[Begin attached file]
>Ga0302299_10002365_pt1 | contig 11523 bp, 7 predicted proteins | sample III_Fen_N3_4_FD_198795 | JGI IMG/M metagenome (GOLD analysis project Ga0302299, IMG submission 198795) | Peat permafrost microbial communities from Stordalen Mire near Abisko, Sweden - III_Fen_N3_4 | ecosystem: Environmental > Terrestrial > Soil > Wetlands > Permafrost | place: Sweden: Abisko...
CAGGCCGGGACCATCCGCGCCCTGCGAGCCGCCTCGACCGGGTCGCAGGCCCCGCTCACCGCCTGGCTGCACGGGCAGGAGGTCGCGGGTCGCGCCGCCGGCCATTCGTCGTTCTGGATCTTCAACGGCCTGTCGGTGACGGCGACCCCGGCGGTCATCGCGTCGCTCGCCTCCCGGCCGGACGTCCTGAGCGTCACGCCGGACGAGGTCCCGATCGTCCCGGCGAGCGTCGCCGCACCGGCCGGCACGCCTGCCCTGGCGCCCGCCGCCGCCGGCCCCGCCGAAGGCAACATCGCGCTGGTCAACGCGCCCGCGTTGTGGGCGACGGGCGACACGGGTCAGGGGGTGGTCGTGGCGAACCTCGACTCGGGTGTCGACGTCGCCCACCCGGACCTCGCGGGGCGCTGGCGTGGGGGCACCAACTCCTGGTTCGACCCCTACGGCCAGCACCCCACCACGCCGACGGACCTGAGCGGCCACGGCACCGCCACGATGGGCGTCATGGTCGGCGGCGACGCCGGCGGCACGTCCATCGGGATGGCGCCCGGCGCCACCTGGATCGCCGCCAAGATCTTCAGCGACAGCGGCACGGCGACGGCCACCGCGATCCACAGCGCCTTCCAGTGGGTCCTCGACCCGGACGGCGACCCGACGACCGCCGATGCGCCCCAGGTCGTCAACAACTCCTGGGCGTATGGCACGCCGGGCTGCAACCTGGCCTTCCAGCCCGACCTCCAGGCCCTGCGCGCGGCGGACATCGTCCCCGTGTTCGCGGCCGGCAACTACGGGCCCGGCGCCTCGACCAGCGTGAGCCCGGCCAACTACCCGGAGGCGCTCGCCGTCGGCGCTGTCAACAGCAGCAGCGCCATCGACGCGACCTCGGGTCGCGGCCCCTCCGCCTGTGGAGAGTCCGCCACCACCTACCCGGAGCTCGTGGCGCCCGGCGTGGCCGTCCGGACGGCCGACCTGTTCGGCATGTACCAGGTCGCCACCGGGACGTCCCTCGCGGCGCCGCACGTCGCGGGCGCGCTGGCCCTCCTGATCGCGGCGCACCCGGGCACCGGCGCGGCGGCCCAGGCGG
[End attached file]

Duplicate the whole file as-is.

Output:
>Ga0302299_10002365_pt1 | contig 11523 bp, 7 predicted proteins | sample III_Fen_N3_4_FD_198795 | JGI IMG/M metagenome (GOLD analysis project Ga0302299, IMG submission 198795) | Peat permafrost microbial communities from Stordalen Mire near Abisko, Sweden - III_Fen_N3_4 | ecosystem: Environmental > Terrestrial > Soil > Wetlands > Permafrost | place: Sweden: Abisko...
CAGGCCGGGACCATCCGCGCCCTGCGAGCCGCCTCGACCGGGTCGCAGGCCCCGCTCACCGCCTGGCTGCACGGGCAGGAGGTCGCGGGTCGCGCCGCCGGCCATTCGTCGTTCTGGATCTTCAACGGCCTGTCGGTGACGGCGACCCCGGCGGTCATCGCGTCGCTCGCCTCCCGGCCGGACGTCCTGAGCGTCACGCCGGACGAGGTCCCGATCGTCCCGGCGAGCGTCGCCGCACCGGCCGGCACGCCTGCCCTGGCGCCCGCCGCCGCCGGCCCCGCCGAAGGCAACATCGCGCTGGTCAACGCGCCCGCGTTGTGGGCGACGGGCGACACGGGTCAGGGGGTGGTCGTGGCGAACCTCGACTCGGGTGTCGACGTCGCCCACCCGGACCTCGCGGGGCGCTGGCGTGGGGGCACCAACTCCTGGTTCGACCCCTACGGCCAGCACCCCACCACGCCGACGGACCTGAGCGGCCACGGCACCGCCACGATGGGCGTCATGGTCGGCGGCGACGCCGGCGGCACGTCCATCGGGATGGCGCCCGGCGCCACCTGGATCGCCGCCAAGATCTTCAGCGACAGCGGCACGGCGACGGCCACCGCGATCCACAGCGCCTTCCAGTGGGTCCTCGACCCGGACGGCGACCCGACGACCGCCGATGCGCCCCAGGTCGTCAACAACTCCTGGGCGTATGGCACGCCGGGCTGCAACCTGGCCTTCCAGCCCGACCTCCAGGCCCTGCGCGCGGCGGACATCGTCCCCGTGTTCGCGGCCGGCAACTACGGGCCCGGCGCCTCGACCAGCGTGAGCCCGGCCAACTACCCGGAGGCGCTCGCCGTCGGCGCTGTCAACAGCAGCAGCGCCATCGACGCGACCTCGGGTCGCGGCCCCTCCGCCTGTGGAGAGTCCGCCACCACCTACCCGGAGCTCGTGGCGCCCGGCGTGGCCGTCCGGACGGCCGACCTGTTCGGCATGTACCAGGTCGCCACCGGGACGTCCCTCGCGGCGCCGCACGTCGCGGGCGCGCTGGCCCTCCTGATCGCGGCGCACCCGGGCACCGGCGCGGCGGCCCAGGCGG